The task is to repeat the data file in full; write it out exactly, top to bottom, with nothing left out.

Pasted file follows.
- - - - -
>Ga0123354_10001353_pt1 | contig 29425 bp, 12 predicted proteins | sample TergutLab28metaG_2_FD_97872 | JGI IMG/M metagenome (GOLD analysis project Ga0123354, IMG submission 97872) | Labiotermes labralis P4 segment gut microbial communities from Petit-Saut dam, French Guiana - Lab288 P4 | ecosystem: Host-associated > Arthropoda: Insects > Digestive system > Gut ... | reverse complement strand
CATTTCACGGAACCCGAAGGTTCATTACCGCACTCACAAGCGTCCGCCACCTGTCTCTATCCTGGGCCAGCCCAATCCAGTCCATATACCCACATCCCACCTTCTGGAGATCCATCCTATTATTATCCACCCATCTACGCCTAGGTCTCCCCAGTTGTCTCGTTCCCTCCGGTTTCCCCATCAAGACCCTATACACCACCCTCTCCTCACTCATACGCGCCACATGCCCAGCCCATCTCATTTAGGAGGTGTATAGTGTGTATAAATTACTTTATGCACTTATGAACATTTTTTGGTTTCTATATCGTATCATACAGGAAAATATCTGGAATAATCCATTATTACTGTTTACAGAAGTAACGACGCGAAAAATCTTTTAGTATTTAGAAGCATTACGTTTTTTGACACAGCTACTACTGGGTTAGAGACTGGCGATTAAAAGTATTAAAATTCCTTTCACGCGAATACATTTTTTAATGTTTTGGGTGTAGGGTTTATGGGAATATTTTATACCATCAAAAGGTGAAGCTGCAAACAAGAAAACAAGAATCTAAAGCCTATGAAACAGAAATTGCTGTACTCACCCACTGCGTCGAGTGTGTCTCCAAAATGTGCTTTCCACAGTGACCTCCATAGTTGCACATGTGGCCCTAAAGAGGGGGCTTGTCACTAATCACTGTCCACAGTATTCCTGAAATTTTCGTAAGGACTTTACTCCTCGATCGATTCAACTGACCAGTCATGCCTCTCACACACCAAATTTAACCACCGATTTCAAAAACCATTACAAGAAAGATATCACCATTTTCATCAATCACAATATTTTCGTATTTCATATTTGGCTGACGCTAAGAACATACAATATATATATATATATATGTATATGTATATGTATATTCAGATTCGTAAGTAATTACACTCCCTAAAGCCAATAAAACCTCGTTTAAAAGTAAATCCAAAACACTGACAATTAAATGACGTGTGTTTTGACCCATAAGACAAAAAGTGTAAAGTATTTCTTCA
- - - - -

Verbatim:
>Ga0123354_10001353_pt1 | contig 29425 bp, 12 predicted proteins | sample TergutLab28metaG_2_FD_97872 | JGI IMG/M metagenome (GOLD analysis project Ga0123354, IMG submission 97872) | Labiotermes labralis P4 segment gut microbial communities from Petit-Saut dam, French Guiana - Lab288 P4 | ecosystem: Host-associated > Arthropoda: Insects > Digestive system > Gut ... | reverse complement strand
CATTTCACGGAACCCGAAGGTTCATTACCGCACTCACAAGCGTCCGCCACCTGTCTCTATCCTGGGCCAGCCCAATCCAGTCCATATACCCACATCCCACCTTCTGGAGATCCATCCTATTATTATCCACCCATCTACGCCTAGGTCTCCCCAGTTGTCTCGTTCCCTCCGGTTTCCCCATCAAGACCCTATACACCACCCTCTCCTCACTCATACGCGCCACATGCCCAGCCCATCTCATTTAGGAGGTGTATAGTGTGTATAAATTACTTTATGCACTTATGAACATTTTTTGGTTTCTATATCGTATCATACAGGAAAATATCTGGAATAATCCATTATTACTGTTTACAGAAGTAACGACGCGAAAAATCTTTTAGTATTTAGAAGCATTACGTTTTTTGACACAGCTACTACTGGGTTAGAGACTGGCGATTAAAAGTATTAAAATTCCTTTCACGCGAATACATTTTTTAATGTTTTGGGTGTAGGGTTTATGGGAATATTTTATACCATCAAAAGGTGAAGCTGCAAACAAGAAAACAAGAATCTAAAGCCTATGAAACAGAAATTGCTGTACTCACCCACTGCGTCGAGTGTGTCTCCAAAATGTGCTTTCCACAGTGACCTCCATAGTTGCACATGTGGCCCTAAAGAGGGGGCTTGTCACTAATCACTGTCCACAGTATTCCTGAAATTTTCGTAAGGACTTTACTCCTCGATCGATTCAACTGACCAGTCATGCCTCTCACACACCAAATTTAACCACCGATTTCAAAAACCATTACAAGAAAGATATCACCATTTTCATCAATCACAATATTTTCGTATTTCATATTTGGCTGACGCTAAGAACATACAATATATATATATATATATGTATATGTATATGTATATTCAGATTCGTAAGTAATTACACTCCCTAAAGCCAATAAAACCTCGTTTAAAAGTAAATCCAAAACACTGACAATTAAATGACGTGTGTTTTGACCCATAAGACAAAAAGTGTAAAGTATTTCTTCA